Efforts to strengthen the enforcement of Vermont's seat belt law are running into opposition in the Vermont Senate.
House leaders say they're disappointed by this situation because the Vermont House gave its strong approval to the bill last month.
The question facing lawmakers is if law enforcement officials should be able to pull a driver over solely for the failure to wear a seat belt. That's what's known as "primary" enforcement.
But that's not the case now — Vermont currently has what's known as "secondary" enforcement, which means a driver must be stopped for a different traffic violation in order to be issued a ticket for not being buckled up.
Last summer Vermont experienced several fatal accidents where many of the victims were not wearing seat belts.
At the time, Senate Transportation Committee Chairman Dick Mazza — a longtime opponent of primary enforcement — indicated a new willingness to consider it.
“A lot of us were shocked to think that's happening. And would it have made a difference? Well, probably it would have,” said Mazza back in the summer. “When you lose that many people in such a short period of time, you've got to take notice, and at this point I am open to see what the advantages would be if we had primary enforcement."
In January, the House passed a highway safety bill that included primary enforcement. The vote was 133 to 7.
The bill has been sent to the Senate Judiciary Committee for its review.
When it reaches the Senate Transportation Committee, Mazza now says he'll vote against it because he doesn't think it's needed.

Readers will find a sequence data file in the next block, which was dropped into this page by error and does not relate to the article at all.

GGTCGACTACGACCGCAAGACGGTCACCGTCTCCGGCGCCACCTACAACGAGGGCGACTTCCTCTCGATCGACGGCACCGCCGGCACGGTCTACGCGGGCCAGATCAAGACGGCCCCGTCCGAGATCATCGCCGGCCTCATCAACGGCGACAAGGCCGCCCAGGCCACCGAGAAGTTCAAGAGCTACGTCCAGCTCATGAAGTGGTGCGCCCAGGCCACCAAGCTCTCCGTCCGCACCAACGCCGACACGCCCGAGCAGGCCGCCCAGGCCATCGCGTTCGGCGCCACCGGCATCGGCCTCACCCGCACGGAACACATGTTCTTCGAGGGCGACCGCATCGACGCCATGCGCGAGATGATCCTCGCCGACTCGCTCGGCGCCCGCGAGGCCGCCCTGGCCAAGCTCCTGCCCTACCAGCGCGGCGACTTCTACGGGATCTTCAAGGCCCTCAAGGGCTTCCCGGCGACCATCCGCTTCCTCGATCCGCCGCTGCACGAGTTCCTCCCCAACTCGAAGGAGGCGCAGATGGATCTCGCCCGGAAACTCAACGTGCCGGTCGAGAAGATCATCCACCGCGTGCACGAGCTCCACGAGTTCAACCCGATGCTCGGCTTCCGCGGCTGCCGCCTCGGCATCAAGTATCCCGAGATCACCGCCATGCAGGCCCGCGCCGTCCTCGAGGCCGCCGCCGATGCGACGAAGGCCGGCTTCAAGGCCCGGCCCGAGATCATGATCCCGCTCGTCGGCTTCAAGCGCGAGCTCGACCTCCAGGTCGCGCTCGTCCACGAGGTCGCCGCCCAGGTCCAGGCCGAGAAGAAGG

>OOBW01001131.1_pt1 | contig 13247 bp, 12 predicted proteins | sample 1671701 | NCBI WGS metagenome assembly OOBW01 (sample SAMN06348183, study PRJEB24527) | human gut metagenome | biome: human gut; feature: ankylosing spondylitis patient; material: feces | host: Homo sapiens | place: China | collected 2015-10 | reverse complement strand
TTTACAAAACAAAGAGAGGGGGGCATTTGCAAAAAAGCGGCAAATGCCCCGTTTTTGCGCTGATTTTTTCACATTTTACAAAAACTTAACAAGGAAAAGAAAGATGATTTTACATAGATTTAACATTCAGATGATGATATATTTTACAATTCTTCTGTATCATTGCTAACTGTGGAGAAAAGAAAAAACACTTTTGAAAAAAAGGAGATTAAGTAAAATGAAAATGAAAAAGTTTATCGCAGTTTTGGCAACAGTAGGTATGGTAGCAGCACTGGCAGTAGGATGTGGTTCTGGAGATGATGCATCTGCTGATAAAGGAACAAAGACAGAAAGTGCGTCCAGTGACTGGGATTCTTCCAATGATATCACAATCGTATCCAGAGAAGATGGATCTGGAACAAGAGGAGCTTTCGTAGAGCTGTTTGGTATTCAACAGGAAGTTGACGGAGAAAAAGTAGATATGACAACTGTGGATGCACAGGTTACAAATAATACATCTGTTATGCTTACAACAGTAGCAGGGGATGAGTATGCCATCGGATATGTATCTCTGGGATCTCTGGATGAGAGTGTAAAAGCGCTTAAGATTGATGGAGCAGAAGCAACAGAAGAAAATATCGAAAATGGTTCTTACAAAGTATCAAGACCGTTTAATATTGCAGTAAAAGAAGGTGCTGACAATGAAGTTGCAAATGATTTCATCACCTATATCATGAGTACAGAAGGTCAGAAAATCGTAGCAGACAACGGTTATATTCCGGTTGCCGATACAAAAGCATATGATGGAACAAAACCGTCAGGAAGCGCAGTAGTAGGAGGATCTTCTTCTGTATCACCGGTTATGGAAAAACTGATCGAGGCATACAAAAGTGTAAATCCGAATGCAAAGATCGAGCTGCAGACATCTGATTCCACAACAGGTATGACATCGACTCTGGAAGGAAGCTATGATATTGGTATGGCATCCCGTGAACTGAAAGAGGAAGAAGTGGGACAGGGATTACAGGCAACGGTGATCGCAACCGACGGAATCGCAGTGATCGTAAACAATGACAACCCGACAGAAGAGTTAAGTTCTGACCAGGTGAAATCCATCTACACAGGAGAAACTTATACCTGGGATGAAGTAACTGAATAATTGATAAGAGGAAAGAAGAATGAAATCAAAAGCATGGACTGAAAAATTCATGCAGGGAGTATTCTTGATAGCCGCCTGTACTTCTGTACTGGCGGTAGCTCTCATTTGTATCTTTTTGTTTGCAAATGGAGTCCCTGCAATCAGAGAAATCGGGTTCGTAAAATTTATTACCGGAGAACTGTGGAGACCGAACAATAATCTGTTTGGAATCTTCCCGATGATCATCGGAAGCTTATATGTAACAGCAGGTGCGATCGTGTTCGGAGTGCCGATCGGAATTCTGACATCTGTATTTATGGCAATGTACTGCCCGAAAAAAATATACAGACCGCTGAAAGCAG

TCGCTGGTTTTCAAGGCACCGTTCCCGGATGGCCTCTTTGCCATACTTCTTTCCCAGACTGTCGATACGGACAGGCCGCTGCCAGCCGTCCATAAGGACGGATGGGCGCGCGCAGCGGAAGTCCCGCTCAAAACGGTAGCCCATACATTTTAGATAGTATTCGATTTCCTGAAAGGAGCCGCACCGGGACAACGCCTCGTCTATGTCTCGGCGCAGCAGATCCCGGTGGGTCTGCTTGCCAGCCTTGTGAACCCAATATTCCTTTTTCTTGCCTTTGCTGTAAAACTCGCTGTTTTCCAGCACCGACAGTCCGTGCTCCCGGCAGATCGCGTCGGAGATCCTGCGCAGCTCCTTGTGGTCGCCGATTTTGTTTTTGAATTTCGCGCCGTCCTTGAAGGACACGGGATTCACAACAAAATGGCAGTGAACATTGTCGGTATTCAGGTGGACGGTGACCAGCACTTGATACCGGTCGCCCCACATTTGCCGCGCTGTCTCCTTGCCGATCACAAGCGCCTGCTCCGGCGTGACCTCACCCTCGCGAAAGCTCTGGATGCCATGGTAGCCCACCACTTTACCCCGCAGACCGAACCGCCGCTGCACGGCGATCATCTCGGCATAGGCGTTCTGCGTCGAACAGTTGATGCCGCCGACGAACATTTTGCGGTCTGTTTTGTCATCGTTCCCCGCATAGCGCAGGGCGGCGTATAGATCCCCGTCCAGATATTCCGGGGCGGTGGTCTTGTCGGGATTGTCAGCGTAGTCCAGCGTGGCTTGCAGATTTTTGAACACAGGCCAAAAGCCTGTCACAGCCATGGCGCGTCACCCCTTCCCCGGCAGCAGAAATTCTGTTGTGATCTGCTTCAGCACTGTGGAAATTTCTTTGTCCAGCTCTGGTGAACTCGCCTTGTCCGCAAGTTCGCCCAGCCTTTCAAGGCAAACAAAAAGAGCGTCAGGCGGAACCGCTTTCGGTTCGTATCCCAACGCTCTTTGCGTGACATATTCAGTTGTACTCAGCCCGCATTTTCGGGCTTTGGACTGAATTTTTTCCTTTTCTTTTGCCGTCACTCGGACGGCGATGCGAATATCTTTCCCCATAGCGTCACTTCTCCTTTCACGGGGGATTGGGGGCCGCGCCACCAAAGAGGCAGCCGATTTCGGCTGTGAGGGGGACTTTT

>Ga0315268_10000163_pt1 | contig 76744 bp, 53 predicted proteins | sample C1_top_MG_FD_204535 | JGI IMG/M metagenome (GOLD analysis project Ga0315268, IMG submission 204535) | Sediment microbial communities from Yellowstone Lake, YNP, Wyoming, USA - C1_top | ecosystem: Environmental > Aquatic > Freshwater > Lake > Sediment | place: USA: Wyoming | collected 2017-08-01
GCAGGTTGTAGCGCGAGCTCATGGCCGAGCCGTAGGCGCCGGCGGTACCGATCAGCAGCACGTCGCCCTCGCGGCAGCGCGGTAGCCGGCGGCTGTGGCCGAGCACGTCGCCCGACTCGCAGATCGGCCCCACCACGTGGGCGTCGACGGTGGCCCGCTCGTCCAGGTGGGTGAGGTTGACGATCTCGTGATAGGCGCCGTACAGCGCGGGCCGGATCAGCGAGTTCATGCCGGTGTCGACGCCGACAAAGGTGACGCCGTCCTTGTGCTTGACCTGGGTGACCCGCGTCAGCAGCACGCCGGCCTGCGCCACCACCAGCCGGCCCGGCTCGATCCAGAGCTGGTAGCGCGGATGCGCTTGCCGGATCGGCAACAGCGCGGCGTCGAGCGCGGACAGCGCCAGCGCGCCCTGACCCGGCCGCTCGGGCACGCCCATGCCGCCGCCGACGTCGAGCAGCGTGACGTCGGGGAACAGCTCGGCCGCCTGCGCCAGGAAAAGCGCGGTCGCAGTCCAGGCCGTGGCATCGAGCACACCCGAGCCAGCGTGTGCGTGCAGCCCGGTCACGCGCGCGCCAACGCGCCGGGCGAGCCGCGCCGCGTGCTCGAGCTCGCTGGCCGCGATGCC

"I don't think anything has changed,” said Mazza recently. “I haven't been a big supporter of primary enforcement. I think it's working well under the present law — we're running 85 to 90 percent compliance. It's not high on my priority because I think we're doing fine without primary enforcement."
Colchester Rep. Pat Brennan, the chairman of the House Transportation Committee, says last summer's wave of traffic fatalities convinced him to support the law and he's baffled by Mazza's opposition to this bill.
"It's surprising and disappointing,” said Brennan. “I mean, he did seem a little amenable to a primary seat belt legislation earlier in the year and obviously now he's coming out strongly against it."
And Brennan says there's no question that a primary enforcement seat belt law would save lives because compliance rates would increase.
“And hence, you know, the percentage rising like that, you possibly save three to four lives a year,” said Brennan. “So this is not just a made-up number. It's been proven in other states."
If the Senate strips the seat belt enforcement plan from the highway safety bill, it could re-emerge as an amendment to another transportation related bill later in the session.